Google Ventures partner Bill Maris is not impressed by one of the startups in his portfolio, Secret.
His firm backed the startup’s seed and Series A rounds of financing but declined to participate in a later $US25 million Series B which let the two founders pocket $US3 million each in exchange for some of their stock.
In April, the 16-month-old startup went out of business.
CEO David Byttow said he’d be returning the remaining money to investors, and he reportedly sold a Ferrari he bought with their money. It’s not clear if the rest of the millions he and his partner, Chrys Bader-Wechseler, personally cashed will be returned too.
Maris told The New York Times that Byttow and his partner taking millions off the table just six months after launch without a proven business was like a “bank heist.”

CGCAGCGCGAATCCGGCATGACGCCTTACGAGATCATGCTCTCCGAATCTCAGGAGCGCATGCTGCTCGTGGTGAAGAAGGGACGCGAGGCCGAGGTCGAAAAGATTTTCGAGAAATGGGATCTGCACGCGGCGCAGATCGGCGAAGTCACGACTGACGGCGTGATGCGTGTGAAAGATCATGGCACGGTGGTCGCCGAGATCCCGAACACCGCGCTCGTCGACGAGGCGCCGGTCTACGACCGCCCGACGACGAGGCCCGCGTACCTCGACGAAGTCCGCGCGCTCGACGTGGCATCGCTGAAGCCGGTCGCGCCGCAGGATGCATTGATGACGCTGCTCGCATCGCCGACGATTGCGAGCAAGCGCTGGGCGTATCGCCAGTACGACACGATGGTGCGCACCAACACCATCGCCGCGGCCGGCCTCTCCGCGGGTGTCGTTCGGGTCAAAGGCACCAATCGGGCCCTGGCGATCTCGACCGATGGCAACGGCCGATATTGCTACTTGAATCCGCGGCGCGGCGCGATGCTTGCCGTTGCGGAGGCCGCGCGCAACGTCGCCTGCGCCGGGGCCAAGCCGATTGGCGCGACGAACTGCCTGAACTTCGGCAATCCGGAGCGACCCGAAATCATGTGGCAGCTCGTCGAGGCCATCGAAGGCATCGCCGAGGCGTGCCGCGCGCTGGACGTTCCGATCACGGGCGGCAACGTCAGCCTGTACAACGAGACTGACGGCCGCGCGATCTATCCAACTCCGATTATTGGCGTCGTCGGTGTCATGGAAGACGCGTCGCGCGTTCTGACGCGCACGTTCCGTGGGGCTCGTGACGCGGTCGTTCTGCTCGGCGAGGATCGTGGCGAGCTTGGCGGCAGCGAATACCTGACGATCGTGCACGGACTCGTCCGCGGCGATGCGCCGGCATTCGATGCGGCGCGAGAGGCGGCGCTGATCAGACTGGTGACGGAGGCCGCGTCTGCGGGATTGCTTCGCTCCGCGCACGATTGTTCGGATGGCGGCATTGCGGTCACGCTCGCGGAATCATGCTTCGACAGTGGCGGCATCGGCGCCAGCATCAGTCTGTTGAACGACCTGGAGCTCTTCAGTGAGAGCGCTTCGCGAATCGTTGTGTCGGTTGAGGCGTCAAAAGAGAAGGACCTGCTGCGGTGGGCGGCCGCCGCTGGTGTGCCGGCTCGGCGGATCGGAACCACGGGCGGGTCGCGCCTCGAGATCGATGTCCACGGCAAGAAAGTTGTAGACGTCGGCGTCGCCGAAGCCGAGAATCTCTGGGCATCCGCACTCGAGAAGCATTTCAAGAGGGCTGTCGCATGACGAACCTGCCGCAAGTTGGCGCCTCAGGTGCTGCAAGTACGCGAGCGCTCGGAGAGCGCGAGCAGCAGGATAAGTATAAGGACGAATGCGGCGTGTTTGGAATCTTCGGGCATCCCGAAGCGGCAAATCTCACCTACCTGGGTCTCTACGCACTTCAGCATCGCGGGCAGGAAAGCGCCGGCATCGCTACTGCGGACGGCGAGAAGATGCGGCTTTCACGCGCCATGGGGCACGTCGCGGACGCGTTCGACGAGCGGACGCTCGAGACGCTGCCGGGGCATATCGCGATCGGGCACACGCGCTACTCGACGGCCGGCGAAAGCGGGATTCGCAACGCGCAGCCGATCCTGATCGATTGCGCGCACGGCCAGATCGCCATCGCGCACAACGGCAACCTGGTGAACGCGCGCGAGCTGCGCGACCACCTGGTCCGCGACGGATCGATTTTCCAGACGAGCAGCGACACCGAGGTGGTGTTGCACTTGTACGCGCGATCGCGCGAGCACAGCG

Since that article was published, Maris has spoken with Byttow and changed his tune. The investor now says his thoughts on Byttow and Secret have “evolved.”
“I do want to make clear that this was not a “bank heist,” and that was a poor choice of words on my part,” Maris wrote to the NYT author, Mike Isaac in an email. “That implies that the founders were trying to line their pockets at the expense of others. After having a heart to heart with David, I don’t think that’s true. David rightly pointed out to me that he and Chrys worked extremely hard. They built something that captured the imagination of a lot of people and had a huge amount of users. The tone and content of my comments as printed don’t pay the appropriate respect to that fact.”
Maris gives the founders prop for shutting down the company before all the money was spent and returning it to investors, a move Maris says is “brave.”